May 7, 2009
Efficiencies mean college running out of steam
Campus explores geothermal heating, energy alternatives as it cuts natural gas use 25 percent
Joe McIntyre/staff photographer
Plant utilities assistant Calvin Mead explains the closed circuit hot water heating system on a catwalk Tuesday overlooking a large boiler room in SUNY Cortland’s heating plant.
Towering over the men who work on them, six massive boilers have heated SUNY Cortland’s campus since the 1950s, providing heat to the campus through a central steam system.
Four of them can each pump 13,000 pounds of steam per hour and two, which are bigger, can pump 20,000 pounds per hour.
But these days, only two of the four smaller boilers are operating, as the campus moves away from central steam toward other energy sources.
“This will all be phased out in the years ahead, as every building gets its own boiler,” said Steve Lundberg, physical plant assistant director, during a tour of the plant Wednesday.
He pointed out orange pipes on the boilers’ sides that carry natural gas as fuel, next to brown pipes that used to carry oil.
The college’s 16 residence halls and 18 academic buildings will be installed with high-efficiency condensing boilers.
Meanwhile, the college — which has cut its natural gas use by 25 percent since 1990 — has been exploring geothermal energy as a heating source.
A geothermal pump was tested recently next to Studio West, the classroom and office building next to Park Center that will be renovated and expanded next year. The test showed that geothermal wells can indeed be used to heat the building, said Timothy Slack, SUNY Cortland’s physical plant director.
The college will also use geothermal pumps for its new Student Life Center, which will be constructed somewhere near Park Center and the old Chugger Davis Field in the next few years. The Student Life Center is entering the design phase, Slack said.
The college’s old heating system has been maintained so well for over 50 years that it has operated long past its life expectancy, which was about 30 years when it was installed in 1953, Slack said.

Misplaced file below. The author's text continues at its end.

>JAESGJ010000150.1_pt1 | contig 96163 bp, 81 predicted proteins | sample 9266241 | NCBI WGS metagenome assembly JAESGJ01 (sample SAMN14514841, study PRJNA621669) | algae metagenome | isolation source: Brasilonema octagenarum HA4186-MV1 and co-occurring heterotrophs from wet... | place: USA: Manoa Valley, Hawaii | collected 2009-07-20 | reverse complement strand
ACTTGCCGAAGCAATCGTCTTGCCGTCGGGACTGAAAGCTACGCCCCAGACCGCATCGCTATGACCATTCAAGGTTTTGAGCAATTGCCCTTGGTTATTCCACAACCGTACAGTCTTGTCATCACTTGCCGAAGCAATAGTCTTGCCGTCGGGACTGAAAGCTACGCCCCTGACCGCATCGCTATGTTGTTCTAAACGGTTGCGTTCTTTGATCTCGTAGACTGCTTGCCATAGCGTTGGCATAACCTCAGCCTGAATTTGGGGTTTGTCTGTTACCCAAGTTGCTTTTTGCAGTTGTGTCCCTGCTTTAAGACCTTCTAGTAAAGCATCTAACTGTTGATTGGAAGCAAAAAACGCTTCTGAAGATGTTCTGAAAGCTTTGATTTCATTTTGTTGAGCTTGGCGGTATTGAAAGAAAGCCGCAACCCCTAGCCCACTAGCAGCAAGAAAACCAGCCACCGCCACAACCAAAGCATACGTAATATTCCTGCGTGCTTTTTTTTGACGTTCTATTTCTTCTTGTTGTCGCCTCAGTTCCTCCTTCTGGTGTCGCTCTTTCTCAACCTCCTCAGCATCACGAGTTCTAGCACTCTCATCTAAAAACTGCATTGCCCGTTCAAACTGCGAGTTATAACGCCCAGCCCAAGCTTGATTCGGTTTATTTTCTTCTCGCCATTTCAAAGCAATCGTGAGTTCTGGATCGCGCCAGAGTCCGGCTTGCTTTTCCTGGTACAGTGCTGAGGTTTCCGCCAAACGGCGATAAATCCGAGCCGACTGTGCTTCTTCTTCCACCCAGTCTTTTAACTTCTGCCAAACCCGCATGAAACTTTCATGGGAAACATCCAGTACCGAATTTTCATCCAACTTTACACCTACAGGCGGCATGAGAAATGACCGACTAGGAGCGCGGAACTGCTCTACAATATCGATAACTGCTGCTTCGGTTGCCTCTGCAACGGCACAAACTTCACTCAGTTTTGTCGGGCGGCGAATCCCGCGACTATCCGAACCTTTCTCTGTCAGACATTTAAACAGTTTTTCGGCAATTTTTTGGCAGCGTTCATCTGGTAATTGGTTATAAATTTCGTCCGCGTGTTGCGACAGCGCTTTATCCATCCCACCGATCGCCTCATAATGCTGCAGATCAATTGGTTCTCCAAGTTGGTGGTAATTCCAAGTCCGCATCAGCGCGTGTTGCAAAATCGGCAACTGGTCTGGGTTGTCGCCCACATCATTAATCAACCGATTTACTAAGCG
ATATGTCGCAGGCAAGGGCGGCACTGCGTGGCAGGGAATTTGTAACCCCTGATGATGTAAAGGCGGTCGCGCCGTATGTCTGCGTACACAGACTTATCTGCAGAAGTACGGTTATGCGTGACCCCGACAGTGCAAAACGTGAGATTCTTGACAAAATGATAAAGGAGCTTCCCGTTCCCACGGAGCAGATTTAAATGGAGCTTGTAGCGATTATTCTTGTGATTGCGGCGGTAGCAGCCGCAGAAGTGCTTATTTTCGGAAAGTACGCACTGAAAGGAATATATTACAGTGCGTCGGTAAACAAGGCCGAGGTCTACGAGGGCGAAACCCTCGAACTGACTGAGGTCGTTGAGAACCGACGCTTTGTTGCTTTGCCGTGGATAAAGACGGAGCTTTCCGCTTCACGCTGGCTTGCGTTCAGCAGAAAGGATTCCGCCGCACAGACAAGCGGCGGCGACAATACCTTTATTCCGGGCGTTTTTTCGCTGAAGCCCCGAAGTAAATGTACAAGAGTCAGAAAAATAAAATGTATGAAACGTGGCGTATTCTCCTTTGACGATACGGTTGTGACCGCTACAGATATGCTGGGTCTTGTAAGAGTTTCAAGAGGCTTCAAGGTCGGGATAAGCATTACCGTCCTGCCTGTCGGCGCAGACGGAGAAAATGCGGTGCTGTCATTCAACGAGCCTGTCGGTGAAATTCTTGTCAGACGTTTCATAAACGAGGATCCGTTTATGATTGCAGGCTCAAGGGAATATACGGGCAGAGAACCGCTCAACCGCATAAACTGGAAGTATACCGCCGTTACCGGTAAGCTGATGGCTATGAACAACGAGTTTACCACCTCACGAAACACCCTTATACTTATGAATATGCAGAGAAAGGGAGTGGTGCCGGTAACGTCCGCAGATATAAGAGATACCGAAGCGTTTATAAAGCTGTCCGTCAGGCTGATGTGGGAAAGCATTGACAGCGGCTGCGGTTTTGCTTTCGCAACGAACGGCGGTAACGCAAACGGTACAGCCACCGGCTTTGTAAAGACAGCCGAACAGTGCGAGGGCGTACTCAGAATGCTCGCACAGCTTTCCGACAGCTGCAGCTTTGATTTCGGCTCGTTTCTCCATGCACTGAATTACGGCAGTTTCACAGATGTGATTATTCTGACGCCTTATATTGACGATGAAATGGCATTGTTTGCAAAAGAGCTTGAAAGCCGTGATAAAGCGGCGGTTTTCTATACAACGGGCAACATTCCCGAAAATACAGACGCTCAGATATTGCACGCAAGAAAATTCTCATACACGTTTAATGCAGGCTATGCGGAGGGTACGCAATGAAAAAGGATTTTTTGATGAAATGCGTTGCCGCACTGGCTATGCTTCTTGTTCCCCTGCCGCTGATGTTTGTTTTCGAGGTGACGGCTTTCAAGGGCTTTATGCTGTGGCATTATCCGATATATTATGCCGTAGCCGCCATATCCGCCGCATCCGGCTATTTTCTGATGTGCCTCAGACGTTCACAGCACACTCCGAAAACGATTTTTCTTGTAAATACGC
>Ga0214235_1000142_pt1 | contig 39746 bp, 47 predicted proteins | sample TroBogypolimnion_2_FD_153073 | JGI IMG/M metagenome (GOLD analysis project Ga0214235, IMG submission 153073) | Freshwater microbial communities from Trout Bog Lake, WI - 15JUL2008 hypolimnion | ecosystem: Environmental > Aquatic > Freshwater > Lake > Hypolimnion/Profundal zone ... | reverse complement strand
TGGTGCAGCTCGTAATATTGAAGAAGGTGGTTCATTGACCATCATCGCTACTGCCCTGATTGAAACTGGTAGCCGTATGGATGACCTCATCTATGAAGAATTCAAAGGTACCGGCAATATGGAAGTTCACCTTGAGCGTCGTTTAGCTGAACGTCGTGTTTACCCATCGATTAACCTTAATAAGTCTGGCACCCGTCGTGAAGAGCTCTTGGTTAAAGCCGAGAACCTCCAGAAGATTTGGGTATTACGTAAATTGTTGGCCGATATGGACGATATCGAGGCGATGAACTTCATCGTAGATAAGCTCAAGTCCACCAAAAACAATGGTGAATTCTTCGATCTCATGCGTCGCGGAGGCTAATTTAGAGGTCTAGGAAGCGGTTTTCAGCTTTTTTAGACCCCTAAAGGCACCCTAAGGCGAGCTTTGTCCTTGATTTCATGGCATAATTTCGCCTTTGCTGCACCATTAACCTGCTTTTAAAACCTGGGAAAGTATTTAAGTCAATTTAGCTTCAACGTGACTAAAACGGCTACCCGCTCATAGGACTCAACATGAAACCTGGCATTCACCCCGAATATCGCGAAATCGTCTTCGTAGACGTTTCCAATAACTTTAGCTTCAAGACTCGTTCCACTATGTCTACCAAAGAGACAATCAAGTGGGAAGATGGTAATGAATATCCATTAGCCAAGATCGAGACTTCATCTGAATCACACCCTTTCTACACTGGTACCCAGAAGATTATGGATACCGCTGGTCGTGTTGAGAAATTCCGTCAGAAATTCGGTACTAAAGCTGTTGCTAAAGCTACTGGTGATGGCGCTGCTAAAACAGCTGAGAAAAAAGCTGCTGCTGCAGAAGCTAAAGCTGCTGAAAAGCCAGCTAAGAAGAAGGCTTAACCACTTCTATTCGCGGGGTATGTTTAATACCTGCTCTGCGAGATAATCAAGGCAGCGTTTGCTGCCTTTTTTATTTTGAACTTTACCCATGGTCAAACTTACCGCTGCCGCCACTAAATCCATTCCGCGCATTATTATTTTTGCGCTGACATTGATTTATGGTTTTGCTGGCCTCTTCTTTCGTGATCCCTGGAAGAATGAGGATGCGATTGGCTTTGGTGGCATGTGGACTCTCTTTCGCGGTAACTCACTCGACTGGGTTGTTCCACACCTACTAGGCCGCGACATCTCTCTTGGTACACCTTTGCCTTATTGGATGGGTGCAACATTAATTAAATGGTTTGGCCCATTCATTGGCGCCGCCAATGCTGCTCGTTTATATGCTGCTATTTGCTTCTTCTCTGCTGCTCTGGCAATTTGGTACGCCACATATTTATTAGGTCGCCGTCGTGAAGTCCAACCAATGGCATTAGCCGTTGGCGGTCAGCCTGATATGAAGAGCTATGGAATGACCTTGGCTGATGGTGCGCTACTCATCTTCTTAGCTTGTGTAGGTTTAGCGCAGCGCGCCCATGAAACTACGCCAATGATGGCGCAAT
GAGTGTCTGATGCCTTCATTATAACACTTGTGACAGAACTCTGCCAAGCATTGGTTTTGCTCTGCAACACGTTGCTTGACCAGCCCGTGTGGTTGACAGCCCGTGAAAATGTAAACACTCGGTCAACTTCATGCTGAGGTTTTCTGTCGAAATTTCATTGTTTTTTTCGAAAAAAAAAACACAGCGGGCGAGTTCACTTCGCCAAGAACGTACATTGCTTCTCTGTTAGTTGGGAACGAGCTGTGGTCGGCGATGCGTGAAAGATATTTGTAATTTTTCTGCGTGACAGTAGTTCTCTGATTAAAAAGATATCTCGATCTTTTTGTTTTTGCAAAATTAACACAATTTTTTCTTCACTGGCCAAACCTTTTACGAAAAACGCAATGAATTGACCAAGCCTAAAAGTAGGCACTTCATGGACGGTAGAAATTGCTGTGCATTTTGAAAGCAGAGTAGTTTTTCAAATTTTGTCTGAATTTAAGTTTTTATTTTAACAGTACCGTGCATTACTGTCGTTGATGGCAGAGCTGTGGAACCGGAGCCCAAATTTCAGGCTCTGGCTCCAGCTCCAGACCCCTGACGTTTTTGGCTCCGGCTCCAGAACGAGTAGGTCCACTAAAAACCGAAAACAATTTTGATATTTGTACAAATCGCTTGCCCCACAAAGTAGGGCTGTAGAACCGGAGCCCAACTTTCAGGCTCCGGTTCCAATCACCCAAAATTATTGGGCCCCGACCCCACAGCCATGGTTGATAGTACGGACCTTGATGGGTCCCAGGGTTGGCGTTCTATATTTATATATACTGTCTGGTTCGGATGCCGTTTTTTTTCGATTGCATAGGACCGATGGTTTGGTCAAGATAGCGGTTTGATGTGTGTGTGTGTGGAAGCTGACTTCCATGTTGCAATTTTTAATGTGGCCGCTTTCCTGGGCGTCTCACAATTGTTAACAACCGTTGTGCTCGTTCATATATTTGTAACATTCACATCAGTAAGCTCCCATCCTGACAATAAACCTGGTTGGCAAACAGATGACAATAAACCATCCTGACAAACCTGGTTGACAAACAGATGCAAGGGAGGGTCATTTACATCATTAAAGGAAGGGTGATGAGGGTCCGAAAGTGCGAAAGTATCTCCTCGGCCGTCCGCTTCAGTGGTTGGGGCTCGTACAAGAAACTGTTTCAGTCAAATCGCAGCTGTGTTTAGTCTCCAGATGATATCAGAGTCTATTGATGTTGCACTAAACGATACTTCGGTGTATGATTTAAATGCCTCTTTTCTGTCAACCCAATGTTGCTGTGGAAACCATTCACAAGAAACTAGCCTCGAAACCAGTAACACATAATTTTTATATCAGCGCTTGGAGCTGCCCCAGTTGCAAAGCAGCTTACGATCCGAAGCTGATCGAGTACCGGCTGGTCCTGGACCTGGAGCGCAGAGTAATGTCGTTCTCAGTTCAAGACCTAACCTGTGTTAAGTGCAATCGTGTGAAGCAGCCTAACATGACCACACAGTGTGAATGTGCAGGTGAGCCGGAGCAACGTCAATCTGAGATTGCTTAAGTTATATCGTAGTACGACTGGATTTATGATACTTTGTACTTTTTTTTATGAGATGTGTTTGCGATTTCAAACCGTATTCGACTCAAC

The money saved from new ways to heat buildings will be used to purchase alternative forms of electrical power, such as windmill power, Slack said. This will reduce the college’s “carbon footprint,” or environmental impact, while saving money, he said.
Slack said changing the heating system to be more energy efficient has cut SUNY Cortland’s natural gas use by $500,000 per year, reducing the cost of heating buildings to $2.5 million per year. The college uses about $3 million in electrical power.
Slack and Lundquist said the old system survived because of the staff’s dedication.
“Since I moved here from Maryland four years ago, one thing that impresses me about this college is the people who were here the last 50 years,” he said. “People of the highest quality, just the best people around. People who care about the system.”
Central steam was the technology of choice when the system was built, Slack said, because it provided the most heat during Northeast winters for buildings and heating ducts that have since been altered.
“Now we have efficiencies in energy usage, so we don’t need that system,” Slack said. “Even with this old equipment, we are one of the most energy-efficient campuses in SUNY. Other colleges are trying to reach the point we’re at.”
College President Erik Bitterbaum joined 625 other college presidents around the nation in signing the Presidents’ Climate Challenge two years ago, promising to reduce SUNY Cortland’s energy usage and find “green” energy sources.
Slack, who came to the college from St. Mary’s College said savings in natural gas usage could be used to underwrite the cost of green electricity such as windmill power, which costs about 20 percent more than regular electric power.
“The college could cut its carbon footprint in half in just four years,” he said.
A geothermal heat pump system is a central heating and/or air conditioning system that pumps heat to or from about 400 feet beneath the ground, using the earth as either a source of heat in the winter or as a coolant in the summer. This design takes advantage of moderate temperatures in the shallow ground to boost efficiency and reduce operational costs.
Slack said SUNY Cortland would tap into windmill farms built in Cortland County, if and when that happens.
“Other than using it as an academic project, we would not have a windmill here on campus,” he said. “But we could go into a long-term contract with someone who does.”
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